Live Music: Changa Pachanga. Joy Taylor Marks, Bouncers and Pitbulls playing.

Updated: Nov 11, 2019






It was a Halloween Night.


The dogs and the band were playing hard when I sat down.

My feet were in the sand at a bar restaurant

where four dogs went full bore around the tables

and four musicians did the same on the stage.





There were 2 street dogs and a couple of pit bull terriers with collars.

An old bitch was Alpha,

and like all great leaders,

had no fear or doubts about how things were going to go.

The other pit bull was a playful male and still a pup.


Pit bull play, like Changa Pachanga, is something to see.

At every moment and at any angle

there was hard muscle and sharp edges,

130 pounds of enthusiasm cannon-balled through the place

with enough force to topple a big man or absolutely clobber a small child.


The guitarists didn’t seem to mind. They did their thing.



This was my first dogs-at-play in a bar and it seemed dodgey.


I've been in bars where big people start

to push people around

and all you wanna do is get out of the way.


I seen a guy, 6'5" 265,

open his arms and drive 15 people down a long hallway through a very small opening.


Pit bulls, like bouncers, like singers and artists, leave a backwash of colateral damage when they get going.


You gotta be mindful around them.

Or you end up a victim.


They use momentum to drive muscle or emotions

until they hit something more solid, like

the floor or a wall

(and maybe a car, or a dumpster).


Their momentum is best absorbed by water or a person being like water

(see Lao Tzu).


The sand was flying as the dogs rolled hard or dug in to get traction.


The lights blazed white

and the barking dogs reminded me of

”Sure Shot“ by the Beastie Boys.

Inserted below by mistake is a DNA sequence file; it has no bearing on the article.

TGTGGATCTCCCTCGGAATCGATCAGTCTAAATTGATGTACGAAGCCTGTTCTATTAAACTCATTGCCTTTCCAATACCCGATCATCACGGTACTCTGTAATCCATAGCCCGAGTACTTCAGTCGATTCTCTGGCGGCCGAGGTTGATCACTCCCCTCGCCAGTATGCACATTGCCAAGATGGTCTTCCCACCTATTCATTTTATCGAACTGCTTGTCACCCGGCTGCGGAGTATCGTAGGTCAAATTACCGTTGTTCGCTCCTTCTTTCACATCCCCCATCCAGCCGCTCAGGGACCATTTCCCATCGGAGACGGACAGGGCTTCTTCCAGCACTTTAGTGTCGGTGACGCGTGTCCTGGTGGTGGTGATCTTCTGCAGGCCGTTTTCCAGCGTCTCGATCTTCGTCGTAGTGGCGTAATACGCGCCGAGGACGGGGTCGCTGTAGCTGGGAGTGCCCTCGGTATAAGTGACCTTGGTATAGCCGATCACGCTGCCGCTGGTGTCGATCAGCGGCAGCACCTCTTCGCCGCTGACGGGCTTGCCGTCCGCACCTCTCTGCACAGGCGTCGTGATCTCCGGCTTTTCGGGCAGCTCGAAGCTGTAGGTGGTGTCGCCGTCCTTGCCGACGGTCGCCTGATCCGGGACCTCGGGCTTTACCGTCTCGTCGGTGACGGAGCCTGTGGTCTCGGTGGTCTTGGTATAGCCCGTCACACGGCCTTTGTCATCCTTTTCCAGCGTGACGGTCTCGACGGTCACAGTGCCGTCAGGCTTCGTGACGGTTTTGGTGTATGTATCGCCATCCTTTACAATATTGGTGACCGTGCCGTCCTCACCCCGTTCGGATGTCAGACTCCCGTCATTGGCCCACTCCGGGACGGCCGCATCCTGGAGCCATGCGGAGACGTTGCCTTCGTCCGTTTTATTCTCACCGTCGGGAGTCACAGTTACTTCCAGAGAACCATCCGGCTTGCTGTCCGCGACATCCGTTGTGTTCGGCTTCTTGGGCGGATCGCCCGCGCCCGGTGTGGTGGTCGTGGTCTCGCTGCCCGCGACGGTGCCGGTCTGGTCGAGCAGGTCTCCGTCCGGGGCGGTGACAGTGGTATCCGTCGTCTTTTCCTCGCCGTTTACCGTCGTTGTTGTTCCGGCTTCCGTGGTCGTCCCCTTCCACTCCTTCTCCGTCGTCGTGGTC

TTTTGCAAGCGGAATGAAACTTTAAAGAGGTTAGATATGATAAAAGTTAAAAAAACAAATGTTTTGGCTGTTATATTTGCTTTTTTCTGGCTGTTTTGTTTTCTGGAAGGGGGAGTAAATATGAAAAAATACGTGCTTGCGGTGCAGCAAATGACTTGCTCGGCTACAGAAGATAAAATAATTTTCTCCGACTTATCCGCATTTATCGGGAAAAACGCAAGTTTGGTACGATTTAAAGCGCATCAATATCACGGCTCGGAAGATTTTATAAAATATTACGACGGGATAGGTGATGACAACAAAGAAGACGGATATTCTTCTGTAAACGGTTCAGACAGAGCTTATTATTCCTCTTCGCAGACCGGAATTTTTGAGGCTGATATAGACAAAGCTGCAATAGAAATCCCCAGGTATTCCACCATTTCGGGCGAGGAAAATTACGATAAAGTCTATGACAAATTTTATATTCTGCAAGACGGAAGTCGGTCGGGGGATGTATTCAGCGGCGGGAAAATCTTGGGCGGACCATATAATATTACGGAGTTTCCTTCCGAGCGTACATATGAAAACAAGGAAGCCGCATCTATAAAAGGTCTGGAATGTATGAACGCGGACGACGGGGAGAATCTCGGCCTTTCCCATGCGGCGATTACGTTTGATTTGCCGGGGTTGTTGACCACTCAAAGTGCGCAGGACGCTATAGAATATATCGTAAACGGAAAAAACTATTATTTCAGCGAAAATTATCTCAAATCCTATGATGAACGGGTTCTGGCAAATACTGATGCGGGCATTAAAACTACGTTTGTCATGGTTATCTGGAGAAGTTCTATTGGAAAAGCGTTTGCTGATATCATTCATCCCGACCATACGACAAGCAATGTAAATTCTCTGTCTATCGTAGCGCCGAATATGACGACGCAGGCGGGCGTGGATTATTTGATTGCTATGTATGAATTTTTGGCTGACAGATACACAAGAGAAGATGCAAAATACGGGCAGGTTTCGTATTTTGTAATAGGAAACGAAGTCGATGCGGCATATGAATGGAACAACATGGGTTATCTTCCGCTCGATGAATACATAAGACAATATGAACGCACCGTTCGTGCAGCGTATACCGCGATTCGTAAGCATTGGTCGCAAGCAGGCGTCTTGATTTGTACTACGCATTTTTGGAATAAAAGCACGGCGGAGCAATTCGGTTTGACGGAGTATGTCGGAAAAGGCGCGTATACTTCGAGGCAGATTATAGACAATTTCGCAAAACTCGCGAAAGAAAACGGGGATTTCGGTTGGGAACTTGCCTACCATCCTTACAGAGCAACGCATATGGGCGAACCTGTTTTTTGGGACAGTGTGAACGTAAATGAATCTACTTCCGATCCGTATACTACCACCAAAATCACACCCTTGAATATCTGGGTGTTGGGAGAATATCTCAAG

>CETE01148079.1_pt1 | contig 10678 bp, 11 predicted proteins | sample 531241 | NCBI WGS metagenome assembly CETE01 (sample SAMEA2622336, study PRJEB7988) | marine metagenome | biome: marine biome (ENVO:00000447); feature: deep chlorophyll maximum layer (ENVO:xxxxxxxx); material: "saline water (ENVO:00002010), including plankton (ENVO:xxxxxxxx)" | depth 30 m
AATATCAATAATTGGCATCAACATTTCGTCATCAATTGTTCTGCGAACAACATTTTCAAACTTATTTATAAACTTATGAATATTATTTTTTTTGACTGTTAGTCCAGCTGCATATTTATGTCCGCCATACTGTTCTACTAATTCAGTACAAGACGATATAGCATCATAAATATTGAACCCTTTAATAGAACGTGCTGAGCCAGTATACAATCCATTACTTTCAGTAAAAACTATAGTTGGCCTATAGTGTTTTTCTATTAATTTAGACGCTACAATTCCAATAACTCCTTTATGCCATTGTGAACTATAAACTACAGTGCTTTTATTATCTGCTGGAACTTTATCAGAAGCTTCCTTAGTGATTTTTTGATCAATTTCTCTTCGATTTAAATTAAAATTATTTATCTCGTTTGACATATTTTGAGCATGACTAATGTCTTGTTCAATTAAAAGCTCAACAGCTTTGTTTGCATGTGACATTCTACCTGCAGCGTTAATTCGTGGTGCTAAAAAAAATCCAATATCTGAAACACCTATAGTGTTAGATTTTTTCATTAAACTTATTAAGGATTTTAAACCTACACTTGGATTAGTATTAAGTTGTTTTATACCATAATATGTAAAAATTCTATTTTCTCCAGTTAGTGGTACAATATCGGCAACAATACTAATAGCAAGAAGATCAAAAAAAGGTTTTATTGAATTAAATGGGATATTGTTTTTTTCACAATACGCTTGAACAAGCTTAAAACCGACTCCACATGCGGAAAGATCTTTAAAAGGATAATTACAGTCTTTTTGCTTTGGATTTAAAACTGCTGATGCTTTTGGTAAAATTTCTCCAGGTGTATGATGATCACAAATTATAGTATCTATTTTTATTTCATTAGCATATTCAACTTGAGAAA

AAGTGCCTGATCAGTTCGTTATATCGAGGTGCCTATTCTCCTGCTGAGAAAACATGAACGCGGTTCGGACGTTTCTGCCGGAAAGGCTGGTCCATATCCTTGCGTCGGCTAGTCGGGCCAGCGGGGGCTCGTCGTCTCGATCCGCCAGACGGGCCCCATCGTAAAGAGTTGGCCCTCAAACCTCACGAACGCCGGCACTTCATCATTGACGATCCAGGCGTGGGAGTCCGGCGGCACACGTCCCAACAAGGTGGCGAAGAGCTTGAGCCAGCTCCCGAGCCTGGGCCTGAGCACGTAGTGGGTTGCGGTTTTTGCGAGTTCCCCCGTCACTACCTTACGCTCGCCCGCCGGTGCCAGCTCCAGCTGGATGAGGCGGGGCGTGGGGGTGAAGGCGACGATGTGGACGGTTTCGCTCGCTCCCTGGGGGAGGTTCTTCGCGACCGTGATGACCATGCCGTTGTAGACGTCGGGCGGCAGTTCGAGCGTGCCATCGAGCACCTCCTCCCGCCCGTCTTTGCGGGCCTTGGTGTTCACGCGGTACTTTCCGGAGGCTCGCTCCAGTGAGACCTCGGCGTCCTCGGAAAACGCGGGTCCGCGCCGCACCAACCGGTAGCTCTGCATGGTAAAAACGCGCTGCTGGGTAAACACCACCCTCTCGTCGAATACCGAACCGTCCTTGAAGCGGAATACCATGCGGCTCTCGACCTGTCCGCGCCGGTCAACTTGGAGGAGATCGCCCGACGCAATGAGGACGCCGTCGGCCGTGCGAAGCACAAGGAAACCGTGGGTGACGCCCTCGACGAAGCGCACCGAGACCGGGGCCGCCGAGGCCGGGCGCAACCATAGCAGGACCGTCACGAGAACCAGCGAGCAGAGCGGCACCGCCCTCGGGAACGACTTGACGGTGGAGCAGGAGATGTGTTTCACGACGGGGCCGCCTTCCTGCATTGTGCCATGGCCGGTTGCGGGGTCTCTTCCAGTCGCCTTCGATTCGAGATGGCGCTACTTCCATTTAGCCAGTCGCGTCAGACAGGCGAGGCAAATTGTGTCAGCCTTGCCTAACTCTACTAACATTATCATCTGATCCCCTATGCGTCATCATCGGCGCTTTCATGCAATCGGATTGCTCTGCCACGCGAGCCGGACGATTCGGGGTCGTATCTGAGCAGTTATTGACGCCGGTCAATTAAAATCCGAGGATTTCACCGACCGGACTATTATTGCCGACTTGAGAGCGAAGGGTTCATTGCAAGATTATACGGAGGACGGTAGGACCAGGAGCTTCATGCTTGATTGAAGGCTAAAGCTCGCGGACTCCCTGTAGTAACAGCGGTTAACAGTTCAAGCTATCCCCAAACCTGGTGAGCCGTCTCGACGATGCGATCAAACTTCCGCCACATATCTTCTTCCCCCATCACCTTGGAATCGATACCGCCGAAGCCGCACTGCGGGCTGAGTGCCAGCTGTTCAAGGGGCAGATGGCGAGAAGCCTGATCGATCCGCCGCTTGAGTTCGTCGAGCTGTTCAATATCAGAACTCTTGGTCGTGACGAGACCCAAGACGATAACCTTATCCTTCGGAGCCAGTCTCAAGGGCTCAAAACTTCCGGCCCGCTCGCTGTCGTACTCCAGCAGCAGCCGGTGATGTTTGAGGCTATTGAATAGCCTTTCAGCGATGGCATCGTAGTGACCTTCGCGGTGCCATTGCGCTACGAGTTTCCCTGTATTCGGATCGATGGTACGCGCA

Just so out of place, lending a sense of the surreal.


A respite; a suspension of belief.


Joy Taylor had already belted out a couple of songs

and I’d moved closer to the doggy mosh pit to stage right,

where I got a good look at the group.





Between songs the guitarists didn’t say nothin’.

Like the dogs, there was no doubt who was Alpha in the group.


Taylor bangs back a shot and

barks a bit of harsh criticism in the direction of the drummer,

something to the effect that he was a real duechebag for a variety of reasons.

He makes like water and doesn't even deny it.


Threats are made and the supposed shite state of affairs on stage is attributed

to his lack of basic decision making skills.


And his future as a human, in the band (and as her lover) was looking bleak at best.

It was a motivational speech (of sorts).


And he's nodding.


Feeling the wooden sticks in his hands. Waiting.


I applaud hard (the only one at that point).

and yell something like, “Come on... Just play."


Because they were doing awesome!


She sings with fire in the belly.

With emotions enough to topple a big man

or clobber a small child.


I had a clear exit path

and a five yard head start in the event

my tone of encouragement was misinterpreted.

And although she looked pretty fast,

she was barefoot and there was a shitload of stuff

(including cables) in the road between us;

So I took my chance.


She says, "This is an original."


The drummer smiles wider and wood on wood breaks the relative silence,

the count resonates;

it's the start of a trance.


I could feel it.

Like nothing else in the whole world mattered...


“Two, three, four...”


And the magic began.


Cue the Clowns (CTFC!)


As the song kicked off, right then,

An extended family of dancing clowns appeared from the street;

Drawn in like happy magnets

to a vibe stirred from the voice of Joy Taylor.


From one note to the next people stood and danced

and the clowns mamba'd through.

And one danced with Joy.


And I among them.


And the magic made the dogs go quiet.


Changa Pachanga.





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